James Ehnes has an extensive discography of over 30 recordings featuring music ranging from J.S. Bach to John Adams. Recent projects include a disc featuring concertos by Britten and Shostakovich, three CDs of the music of Béla Bartók as well as a recording of Tchaikovsky’s complete oeuvre for violin. Upcoming releases include a double CD of the complete violin works by Prokofiev and a recording of Khachaturian’s Violin Concerto paired with Shostakovich’s String Quartets Nos. 7&8. His recordings have been honored with many international awards and prizes, including a Grammy, a Gramophone, and 7 Juno Awards.

was born in 1976 in Brandon, Manitoba, Canada. He began violin studies at the age of four, and at age nine became a protégé of the noted Canadian violinist Francis Chaplin. He studied with Sally Thomas at the Meadowmount School of Music and from 1993 to 1997 at The Juilliard School, winning the Peter Mennin Prize for Outstanding Achievement and Leadership in Music upon his graduation. Mr. Ehnes first gained national recognition in 1987 as winner of the Grand Prize in Strings at the Canadian Music Competition. The following year he won the First Prize in Strings at the Canadian Music Festival, the youngest musician ever to do so. At age 13, he made his major orchestral solo debut with the Orchestre symphonique de Montréal.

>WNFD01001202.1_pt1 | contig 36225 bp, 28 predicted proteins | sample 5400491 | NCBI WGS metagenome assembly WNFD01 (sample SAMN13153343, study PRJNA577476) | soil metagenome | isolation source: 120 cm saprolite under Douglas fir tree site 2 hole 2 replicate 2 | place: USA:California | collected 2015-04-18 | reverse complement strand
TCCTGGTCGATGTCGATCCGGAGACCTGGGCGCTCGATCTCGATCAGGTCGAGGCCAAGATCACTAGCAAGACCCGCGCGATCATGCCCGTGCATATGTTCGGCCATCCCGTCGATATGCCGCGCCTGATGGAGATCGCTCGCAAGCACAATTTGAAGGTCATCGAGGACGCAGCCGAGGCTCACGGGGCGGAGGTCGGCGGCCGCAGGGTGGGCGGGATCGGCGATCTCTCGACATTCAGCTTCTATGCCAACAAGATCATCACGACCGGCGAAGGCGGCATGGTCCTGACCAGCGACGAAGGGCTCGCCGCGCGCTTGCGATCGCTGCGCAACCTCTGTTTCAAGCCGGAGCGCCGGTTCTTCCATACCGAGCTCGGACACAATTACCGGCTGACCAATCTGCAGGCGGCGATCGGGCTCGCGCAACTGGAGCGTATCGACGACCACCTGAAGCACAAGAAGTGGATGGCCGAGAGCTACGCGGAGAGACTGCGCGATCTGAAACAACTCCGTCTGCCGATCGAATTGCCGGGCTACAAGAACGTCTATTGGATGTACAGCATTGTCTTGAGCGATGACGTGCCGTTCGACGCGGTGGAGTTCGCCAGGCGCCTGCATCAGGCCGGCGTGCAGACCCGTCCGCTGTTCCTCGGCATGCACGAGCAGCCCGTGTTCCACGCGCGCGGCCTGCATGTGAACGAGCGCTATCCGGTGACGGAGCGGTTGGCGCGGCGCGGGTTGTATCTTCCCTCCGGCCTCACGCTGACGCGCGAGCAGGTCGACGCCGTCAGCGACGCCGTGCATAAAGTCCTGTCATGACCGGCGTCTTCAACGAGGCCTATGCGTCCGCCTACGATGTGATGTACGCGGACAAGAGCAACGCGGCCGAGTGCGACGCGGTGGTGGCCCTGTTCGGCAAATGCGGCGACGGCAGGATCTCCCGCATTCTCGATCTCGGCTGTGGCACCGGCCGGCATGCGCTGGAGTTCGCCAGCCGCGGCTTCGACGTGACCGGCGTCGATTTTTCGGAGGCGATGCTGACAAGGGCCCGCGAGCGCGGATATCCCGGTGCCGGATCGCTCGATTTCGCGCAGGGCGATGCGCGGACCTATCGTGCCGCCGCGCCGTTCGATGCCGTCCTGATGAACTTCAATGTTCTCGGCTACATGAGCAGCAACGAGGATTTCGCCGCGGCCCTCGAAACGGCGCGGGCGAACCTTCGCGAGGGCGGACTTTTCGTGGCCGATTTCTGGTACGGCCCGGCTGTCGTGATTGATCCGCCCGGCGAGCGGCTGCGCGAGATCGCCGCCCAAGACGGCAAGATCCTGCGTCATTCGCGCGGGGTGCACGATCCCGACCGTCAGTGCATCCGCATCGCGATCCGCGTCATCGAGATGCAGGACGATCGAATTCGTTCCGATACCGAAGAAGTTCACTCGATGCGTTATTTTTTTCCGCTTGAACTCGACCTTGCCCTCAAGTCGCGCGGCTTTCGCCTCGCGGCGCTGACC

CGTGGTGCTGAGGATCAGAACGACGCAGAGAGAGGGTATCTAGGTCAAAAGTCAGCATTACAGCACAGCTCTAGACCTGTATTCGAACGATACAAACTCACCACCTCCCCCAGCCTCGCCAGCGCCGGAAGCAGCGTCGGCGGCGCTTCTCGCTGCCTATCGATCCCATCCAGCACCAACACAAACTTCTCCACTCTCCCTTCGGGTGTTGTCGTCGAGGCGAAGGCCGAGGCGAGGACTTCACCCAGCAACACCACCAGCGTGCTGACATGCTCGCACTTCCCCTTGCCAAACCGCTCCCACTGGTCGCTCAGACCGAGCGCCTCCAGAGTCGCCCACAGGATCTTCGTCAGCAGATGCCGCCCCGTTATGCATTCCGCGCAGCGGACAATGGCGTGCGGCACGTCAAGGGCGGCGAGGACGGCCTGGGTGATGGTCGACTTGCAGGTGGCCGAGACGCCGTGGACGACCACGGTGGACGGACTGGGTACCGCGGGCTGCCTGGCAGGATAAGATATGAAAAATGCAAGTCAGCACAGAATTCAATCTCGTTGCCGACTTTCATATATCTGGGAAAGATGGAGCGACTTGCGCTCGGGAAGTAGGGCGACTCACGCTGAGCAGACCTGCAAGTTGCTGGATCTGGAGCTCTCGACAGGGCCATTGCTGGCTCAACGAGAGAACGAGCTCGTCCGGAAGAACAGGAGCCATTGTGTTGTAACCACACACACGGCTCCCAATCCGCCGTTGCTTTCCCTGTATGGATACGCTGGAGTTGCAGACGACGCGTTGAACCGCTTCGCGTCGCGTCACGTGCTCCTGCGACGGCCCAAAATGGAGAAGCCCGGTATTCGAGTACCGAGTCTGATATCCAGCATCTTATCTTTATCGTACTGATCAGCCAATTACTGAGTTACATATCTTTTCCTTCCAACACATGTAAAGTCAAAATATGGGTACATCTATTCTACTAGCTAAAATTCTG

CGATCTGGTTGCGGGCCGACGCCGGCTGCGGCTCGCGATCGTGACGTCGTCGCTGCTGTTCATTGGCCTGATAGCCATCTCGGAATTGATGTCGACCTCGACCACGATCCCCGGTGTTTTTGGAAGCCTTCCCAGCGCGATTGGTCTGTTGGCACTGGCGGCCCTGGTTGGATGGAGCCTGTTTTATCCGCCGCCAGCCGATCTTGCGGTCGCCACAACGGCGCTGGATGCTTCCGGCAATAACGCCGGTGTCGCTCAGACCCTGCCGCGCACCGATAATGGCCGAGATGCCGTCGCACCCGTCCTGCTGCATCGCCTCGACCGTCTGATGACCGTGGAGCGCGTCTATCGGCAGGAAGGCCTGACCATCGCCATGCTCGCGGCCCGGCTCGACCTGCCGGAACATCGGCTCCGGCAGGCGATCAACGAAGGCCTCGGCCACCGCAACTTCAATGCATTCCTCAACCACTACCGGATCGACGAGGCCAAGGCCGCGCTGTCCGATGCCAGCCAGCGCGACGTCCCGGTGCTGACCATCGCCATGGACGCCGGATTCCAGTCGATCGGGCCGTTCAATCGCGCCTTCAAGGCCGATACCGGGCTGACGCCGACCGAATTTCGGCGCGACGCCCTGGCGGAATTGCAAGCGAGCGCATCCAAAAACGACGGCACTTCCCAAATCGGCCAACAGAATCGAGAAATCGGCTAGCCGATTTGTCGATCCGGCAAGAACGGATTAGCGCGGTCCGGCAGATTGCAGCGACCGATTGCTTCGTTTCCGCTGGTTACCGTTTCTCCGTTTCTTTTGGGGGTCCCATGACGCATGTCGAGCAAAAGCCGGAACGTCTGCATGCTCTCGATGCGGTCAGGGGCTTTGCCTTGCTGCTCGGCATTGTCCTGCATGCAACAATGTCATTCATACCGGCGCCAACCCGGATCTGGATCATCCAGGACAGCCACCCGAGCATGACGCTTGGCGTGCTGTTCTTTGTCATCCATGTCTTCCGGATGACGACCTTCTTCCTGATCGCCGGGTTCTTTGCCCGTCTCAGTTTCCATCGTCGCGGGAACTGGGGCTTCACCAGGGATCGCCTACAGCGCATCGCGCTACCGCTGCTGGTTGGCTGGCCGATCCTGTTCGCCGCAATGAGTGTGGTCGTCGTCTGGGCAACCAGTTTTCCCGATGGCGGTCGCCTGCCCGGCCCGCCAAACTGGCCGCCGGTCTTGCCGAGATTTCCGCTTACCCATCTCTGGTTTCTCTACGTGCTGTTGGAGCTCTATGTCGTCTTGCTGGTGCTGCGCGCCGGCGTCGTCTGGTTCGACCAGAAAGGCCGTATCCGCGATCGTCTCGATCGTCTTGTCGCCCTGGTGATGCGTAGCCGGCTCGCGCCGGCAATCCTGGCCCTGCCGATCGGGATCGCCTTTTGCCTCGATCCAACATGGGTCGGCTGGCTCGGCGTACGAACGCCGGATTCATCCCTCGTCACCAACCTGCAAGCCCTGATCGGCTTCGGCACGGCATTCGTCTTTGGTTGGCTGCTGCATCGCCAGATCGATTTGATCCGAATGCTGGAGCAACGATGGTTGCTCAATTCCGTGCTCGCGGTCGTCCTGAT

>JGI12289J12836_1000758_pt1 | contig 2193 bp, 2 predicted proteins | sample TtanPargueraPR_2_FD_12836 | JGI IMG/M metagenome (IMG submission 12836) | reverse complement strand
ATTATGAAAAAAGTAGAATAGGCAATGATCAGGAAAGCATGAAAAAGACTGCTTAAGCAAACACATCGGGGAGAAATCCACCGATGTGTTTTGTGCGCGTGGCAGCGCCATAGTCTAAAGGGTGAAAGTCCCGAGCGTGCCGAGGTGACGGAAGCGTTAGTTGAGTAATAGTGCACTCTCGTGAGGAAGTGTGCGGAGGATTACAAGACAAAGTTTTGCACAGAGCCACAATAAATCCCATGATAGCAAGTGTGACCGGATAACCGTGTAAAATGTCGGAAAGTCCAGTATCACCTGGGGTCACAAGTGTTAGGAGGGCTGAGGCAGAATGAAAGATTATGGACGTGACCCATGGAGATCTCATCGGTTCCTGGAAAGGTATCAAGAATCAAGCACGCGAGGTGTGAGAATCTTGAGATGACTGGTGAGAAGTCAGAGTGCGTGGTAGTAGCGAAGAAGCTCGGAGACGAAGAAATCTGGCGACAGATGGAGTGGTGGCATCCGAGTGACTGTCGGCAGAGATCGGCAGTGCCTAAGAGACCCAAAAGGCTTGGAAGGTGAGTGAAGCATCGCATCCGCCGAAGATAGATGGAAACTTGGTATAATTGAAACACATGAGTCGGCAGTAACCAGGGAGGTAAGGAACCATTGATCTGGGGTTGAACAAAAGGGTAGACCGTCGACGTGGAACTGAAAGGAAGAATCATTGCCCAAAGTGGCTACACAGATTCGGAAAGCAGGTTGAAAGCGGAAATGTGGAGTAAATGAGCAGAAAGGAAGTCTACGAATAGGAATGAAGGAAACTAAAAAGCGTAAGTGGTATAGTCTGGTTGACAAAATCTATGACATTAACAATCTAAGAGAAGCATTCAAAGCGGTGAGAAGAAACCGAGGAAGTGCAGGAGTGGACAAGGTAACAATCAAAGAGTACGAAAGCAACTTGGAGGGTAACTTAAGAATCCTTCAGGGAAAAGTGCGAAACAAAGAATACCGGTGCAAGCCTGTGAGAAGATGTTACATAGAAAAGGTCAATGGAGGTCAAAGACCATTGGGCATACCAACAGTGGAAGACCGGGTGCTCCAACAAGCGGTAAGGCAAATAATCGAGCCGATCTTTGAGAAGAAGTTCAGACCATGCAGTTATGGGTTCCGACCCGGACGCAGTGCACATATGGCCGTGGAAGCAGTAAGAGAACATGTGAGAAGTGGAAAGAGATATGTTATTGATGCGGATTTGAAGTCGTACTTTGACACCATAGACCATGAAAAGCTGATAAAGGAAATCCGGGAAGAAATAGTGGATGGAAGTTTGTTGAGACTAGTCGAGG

He has won numerous awards and prizes, including the first-ever Ivan Galamian Memorial Award, the Canada Council for the Arts’ Virginia Parker Prize, and a 2005 Avery Fisher Career Grant. James has been honoured by Brandon University with a Doctor of Music degree (honoris causa) and in 2007 he became the youngest person ever elected as a Fellow to the Royal Society of Canada. In 2010 the Governor General of Canada appointed James a Member of the Order of Canada, and in 2013 he was named an Honorary Member of the Royal Academy of Music, limited to a select group of 300 living distinguished musicians.

James Ehnes plays the "Marsick" Stradivarius of 1715. He currently lives in Bradenton, Florida with his family.

Booklet for Bernstein: Serenade - Williams: Violin Concerto No. 1